The mother of Mitrice Richardson — the woman missing since she was released from the Malibu/Lost Hills sheriff's station in the dark, early morning of Sept. 17 — filed a negligence and wrongful death lawsuit Tuesday against Los Angeles County and Sheriff's Department officials.
Citing video footage of Richardson in a holding cell that shows her behaving in an infantile manner, Latice Sutton blamed the Sheriff's Department for failing to give her daughter a medical or psychiatric evaluation.
Instead, Sutton said authorities released Richardson into the remote Calabasas area without her car, which had been impounded, cellphone or purse.
Her disappearance prompted several massive searches and an investigation by the Los Angeles Police Department. Police investigators later concluded that she was probably suffering from a severe form of bipolar disorder. Staff at Geoffrey's restaurant in Malibu, where she was arrested for not paying her bill, said she was acting "crazy."
The Sheriff's Department has always maintained that Richardson seemed lucid and normal during the several hours she was held at the station.
But Tuesday, standing outside the Los Angeles County Courthouse, Sutton said that the video, which she first saw in late March, shows her daughter clutching the screen of the holding pen and swaying from side to side.
"She's grabbing at a door where she's swinging back and forth," Sutton said. "She's pulling at the back of her hair." She tries to make a call at a pay phone. Unsuccessful, she relinquishes the receiver.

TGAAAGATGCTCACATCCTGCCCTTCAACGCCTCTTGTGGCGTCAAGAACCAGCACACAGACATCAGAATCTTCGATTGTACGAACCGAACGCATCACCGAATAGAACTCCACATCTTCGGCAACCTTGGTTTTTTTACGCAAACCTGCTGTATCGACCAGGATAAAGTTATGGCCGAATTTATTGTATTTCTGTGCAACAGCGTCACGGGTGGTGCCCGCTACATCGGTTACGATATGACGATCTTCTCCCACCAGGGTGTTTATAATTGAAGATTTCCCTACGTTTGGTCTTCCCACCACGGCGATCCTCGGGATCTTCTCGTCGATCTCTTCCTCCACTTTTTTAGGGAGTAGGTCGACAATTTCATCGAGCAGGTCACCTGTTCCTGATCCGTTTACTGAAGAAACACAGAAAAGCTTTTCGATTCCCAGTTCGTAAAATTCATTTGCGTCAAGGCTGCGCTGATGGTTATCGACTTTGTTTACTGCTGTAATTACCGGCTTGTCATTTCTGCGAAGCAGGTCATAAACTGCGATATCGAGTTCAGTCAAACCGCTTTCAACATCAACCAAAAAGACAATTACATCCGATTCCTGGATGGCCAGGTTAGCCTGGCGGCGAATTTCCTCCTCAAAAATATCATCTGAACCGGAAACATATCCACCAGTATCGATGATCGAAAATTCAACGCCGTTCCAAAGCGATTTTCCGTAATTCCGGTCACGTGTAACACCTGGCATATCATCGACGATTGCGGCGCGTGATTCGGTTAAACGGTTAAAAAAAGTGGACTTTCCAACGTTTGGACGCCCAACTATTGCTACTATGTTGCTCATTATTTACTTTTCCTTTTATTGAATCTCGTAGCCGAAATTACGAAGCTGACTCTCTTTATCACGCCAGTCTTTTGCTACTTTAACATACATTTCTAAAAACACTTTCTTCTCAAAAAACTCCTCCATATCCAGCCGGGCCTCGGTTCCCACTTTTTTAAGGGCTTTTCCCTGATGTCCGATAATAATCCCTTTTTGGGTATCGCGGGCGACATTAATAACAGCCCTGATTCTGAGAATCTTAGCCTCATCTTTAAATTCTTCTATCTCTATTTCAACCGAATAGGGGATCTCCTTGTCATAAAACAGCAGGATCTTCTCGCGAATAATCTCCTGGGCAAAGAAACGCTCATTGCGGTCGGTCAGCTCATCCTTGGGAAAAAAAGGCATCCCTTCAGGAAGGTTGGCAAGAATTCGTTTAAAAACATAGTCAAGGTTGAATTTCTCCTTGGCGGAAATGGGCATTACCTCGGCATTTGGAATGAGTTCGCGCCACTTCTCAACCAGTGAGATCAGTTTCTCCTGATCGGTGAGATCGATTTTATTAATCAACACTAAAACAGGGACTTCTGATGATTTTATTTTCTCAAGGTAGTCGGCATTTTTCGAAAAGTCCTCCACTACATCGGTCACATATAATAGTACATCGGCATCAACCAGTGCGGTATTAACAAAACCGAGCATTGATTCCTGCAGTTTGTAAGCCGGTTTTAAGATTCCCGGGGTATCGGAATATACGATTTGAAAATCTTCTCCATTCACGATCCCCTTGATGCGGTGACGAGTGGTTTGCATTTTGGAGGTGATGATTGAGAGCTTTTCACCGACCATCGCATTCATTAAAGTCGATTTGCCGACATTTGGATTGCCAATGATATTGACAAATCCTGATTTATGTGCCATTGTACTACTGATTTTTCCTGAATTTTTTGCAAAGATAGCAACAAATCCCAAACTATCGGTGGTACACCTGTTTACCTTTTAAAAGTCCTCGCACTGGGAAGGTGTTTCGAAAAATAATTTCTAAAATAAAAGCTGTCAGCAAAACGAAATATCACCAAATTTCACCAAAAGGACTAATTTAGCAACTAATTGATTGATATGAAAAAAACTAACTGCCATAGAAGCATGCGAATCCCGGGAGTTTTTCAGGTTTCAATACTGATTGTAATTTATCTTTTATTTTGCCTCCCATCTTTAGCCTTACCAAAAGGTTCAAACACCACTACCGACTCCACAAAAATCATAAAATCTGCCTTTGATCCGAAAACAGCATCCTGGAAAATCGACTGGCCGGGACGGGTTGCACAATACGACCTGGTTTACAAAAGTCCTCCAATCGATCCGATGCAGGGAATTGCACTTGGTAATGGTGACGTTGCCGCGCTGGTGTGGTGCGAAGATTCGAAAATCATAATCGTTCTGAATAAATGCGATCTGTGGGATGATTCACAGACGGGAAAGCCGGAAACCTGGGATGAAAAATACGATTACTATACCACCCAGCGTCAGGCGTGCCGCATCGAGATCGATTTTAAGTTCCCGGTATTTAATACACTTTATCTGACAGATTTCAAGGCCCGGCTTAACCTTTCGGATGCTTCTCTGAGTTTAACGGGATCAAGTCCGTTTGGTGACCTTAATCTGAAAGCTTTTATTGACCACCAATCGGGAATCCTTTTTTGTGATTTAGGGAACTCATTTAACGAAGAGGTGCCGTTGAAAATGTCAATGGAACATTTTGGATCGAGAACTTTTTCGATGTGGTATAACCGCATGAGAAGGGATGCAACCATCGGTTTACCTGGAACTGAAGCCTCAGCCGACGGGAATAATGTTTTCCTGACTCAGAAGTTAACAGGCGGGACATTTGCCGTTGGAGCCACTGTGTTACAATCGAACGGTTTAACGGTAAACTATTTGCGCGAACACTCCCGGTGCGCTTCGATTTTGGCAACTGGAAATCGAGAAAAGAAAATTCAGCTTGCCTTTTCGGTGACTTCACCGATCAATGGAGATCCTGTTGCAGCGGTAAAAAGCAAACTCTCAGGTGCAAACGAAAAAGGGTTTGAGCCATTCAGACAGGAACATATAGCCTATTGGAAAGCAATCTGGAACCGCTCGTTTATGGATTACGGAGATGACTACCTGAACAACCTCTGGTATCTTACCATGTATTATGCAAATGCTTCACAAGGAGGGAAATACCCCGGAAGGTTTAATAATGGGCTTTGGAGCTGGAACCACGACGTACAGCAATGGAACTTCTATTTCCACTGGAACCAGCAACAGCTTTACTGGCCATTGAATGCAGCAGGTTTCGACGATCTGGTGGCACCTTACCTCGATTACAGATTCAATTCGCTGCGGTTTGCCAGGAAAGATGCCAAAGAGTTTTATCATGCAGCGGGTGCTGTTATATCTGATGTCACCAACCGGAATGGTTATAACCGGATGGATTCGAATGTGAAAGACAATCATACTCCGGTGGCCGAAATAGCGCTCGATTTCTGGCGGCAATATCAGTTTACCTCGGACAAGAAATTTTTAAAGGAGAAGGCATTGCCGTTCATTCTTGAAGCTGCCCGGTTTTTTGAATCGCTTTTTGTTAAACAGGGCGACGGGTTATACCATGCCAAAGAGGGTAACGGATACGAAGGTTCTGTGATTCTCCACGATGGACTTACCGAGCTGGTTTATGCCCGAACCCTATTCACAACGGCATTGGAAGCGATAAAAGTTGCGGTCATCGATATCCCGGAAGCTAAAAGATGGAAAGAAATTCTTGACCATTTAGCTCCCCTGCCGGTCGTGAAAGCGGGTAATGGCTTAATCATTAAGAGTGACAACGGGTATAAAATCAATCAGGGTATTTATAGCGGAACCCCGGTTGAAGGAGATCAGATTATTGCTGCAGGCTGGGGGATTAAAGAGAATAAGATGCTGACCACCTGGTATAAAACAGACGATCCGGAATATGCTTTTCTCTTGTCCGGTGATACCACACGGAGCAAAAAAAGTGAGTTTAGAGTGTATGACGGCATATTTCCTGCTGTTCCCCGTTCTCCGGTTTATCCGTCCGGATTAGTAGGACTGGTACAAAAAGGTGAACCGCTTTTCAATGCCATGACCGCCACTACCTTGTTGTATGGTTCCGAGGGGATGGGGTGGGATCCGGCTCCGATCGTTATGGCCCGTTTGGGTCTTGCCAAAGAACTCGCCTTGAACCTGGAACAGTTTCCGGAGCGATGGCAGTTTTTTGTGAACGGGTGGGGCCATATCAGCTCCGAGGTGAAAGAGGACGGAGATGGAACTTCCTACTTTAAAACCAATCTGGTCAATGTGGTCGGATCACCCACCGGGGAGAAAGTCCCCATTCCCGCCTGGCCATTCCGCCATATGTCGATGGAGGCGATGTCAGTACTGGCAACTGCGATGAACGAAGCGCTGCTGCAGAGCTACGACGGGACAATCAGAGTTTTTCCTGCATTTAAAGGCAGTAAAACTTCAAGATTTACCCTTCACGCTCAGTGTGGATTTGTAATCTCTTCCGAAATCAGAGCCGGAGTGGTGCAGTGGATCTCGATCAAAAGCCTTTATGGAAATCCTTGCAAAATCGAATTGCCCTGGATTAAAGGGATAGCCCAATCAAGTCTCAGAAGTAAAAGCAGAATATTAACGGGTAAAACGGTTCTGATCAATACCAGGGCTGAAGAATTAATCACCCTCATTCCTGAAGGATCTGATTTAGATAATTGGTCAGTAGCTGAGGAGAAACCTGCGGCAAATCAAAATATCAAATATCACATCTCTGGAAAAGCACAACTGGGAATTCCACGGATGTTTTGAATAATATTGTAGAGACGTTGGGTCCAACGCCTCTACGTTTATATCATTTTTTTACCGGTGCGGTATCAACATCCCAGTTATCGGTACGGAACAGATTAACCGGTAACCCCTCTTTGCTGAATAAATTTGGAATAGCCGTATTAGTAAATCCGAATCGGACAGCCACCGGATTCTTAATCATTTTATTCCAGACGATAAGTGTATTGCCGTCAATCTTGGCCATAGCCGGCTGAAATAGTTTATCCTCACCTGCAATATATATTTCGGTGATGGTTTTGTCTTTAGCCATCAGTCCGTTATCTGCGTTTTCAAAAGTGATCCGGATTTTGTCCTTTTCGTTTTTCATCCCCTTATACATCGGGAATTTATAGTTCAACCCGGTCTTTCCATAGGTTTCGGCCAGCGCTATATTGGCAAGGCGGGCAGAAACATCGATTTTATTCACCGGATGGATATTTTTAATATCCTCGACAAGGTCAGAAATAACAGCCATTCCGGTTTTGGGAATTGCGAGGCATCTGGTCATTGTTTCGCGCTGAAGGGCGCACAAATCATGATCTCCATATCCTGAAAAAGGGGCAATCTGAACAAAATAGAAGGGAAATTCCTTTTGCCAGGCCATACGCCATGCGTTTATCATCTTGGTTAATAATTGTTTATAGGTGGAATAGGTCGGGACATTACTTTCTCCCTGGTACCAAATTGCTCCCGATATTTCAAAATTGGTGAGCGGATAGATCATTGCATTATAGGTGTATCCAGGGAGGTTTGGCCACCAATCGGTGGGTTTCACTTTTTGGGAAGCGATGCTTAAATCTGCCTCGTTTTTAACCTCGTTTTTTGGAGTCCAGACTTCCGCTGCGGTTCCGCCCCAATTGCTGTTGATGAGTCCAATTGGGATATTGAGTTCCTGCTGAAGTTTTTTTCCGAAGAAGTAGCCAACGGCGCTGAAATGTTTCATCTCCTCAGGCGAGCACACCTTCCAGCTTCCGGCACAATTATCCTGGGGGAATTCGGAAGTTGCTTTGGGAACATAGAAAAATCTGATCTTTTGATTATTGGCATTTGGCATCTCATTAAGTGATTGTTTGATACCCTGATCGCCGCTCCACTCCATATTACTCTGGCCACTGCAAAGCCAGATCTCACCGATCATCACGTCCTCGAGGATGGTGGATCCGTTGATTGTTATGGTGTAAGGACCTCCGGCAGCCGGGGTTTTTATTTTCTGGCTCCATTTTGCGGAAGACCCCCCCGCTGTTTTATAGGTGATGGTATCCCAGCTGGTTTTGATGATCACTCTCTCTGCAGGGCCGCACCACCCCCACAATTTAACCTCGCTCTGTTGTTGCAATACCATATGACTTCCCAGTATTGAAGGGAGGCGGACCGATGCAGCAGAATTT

Hours later, Richardson vanished.
"They knew when they got the phone call from Geoffrey's that she was acting strangely," said Sutton's attorney, Leo Terrell, at the news conference outside the county building. "They saw this conduct. They ignored the conduct."
Terrell said the lawsuit was also alleging unlawful arrest. "There was an offer to pay the bill. Mitrice Richardson should not have been arrested," he said. Richardson's great-grandmother had offered to give restaurant staffers a credit card number over the phone but she was told that she would have to also fax a signature.
Although the suit seeks unspecified monetary damages, both Sutton and Terrell said the primary reason for filing it is to give them the right to demand information about the night Richardson was arrested.
"This magical lawsuit will allow me to obtain every single document in the hands of the Los Angeles Police Department and to depose every officer and detective involved," Terrell said. He also said the suit would enable him to get a copy of the videotape that Sutton was allowed to view but not take.
Los Angeles police, who were not involved in her arrest or subsequent release, are not named in the suit. The LAPD was asked to investigate, and two detectives spent four months full time working on the case. They continue to follow leads as they come up.
"I feel as though I am forced at this point to bring this lawsuit to get answers," said Sutton, holding a framed photo of her daughter in cap and gown for her 2008 graduation from Cal State Fullerton. "My hope is she's alive .... But based on how long she's been missing, she's either being held and transported or she's dead. I have to face that possibility."